San Francisco will soon begin requiring new buildings to have solar panels installed on the roof.

It's the first major U.S. city to have such a requirement, according to Scott Weiner, the city supervisor who introduced the bill.

The ordinance, which was passed unanimously by the city's Board of Supervisors, builds on an existing California law requiring new buildings to set aside 15 percent of the roof as "solar ready" — clear and unshaded. That law applies to residential and commercial buildings 10 stories or shorter.

Now, instead of just preparing the roof for solar panels, such buildings would need to actually install some form of solar energy — either electricity-generating panels or solar heating units.

It's a step toward San Francisco's goal of meeting the city's electrical demands with 100 percent renewable energy, Wiener notes in his statement.

"Activating underutilized roof space is a smart and efficient way to promote the use of solar energy and improve our environment," he says. "We need to continue to pursue aggressive renewable energy policies to ensure a sustainable future for our city and our region."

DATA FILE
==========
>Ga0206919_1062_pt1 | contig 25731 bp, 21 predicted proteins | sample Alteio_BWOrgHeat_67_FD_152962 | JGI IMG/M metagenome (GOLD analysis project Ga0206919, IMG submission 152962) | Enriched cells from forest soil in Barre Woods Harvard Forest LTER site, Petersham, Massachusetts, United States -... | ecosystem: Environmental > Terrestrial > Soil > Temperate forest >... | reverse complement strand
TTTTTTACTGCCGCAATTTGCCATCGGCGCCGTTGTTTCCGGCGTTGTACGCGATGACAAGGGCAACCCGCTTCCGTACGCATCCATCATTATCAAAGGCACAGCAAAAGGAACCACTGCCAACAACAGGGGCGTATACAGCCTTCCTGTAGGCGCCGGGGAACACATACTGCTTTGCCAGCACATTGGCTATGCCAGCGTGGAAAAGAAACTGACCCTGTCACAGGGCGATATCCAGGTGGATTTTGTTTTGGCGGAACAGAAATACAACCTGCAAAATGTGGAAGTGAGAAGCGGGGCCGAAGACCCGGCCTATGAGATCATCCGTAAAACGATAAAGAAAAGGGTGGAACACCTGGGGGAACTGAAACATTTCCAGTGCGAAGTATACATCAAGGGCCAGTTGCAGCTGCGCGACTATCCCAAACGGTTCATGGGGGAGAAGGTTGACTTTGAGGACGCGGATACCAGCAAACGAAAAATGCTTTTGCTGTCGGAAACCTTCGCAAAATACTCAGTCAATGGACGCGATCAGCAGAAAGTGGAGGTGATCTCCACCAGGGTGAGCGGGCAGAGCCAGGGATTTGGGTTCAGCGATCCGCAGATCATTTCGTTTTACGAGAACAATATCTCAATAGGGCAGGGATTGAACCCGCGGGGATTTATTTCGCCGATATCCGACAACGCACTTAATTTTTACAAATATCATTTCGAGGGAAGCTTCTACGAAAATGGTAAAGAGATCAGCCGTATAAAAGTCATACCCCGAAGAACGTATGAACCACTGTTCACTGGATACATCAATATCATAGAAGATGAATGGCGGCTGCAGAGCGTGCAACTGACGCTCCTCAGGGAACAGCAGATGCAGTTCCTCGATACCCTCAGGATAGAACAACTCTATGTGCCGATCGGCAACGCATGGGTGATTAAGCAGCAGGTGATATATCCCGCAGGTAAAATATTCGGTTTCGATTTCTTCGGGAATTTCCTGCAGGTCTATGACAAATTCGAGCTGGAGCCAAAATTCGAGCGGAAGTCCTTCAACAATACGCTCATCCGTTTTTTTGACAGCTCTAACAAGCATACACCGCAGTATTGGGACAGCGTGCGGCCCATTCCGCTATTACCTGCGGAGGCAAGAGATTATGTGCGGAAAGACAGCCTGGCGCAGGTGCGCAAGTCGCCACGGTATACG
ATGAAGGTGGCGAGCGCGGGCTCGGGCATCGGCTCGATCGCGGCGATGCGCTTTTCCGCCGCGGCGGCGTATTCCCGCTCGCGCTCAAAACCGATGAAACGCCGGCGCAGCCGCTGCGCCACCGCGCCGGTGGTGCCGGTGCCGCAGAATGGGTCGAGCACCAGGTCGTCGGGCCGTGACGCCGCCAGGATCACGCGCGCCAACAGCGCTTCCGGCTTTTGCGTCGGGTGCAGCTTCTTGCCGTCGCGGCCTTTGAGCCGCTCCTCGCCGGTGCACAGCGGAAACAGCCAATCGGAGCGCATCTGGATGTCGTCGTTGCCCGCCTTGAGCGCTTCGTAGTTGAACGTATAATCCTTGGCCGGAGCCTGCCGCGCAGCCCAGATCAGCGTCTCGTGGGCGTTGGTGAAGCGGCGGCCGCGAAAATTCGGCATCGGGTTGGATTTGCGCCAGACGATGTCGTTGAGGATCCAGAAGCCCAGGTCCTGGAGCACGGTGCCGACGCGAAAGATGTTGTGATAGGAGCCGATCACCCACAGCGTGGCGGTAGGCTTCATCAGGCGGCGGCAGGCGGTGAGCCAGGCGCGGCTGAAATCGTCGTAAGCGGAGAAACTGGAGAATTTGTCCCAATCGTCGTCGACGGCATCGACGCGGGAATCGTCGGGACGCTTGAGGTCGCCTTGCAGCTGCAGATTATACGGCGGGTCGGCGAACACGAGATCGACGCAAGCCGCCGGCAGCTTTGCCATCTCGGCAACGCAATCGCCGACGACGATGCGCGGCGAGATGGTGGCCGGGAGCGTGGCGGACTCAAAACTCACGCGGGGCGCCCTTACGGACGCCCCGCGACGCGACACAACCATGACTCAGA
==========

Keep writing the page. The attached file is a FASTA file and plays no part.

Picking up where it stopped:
The legislation itself is even more explicit about San Francisco's particular interest in finding energy sources that don't contribute to climate change:

"As a coastal city located on the tip of a peninsula, San Francisco is vulnerable to sea level rise, and human activities releasing greenhouse gases into the atmosphere cause increases in worldwide average temperature, which contribute to melting of glaciers and thermal expansion of ocean water — resulting in rising sea levels."San Francisco is already experiencing the repercussions of excessive CO2 emissions as rising sea levels threaten the City's shoreline and infrastructure, have caused significant erosion, increased impacts to infrastructure during extreme tides, and have caused the City to expend funds to modify the sewer system."

Reaction to the ordinance has been mixed. Two of San Francisco's former environment commissioners, both advocates for solar power, celebrated the news.

Fortune magazine notes that the new requirement is an extra hurdle for development in a city where new construction is already "notoriously difficult."

But Engadget suggests the impact of the law might not be that dramatic — San Francisco isn't seeing a ton of new buildings that are under 10 stories tall, the website says.

And Vox argues that boosting city density might have an even bigger impact on carbon levels than the solar panel law.

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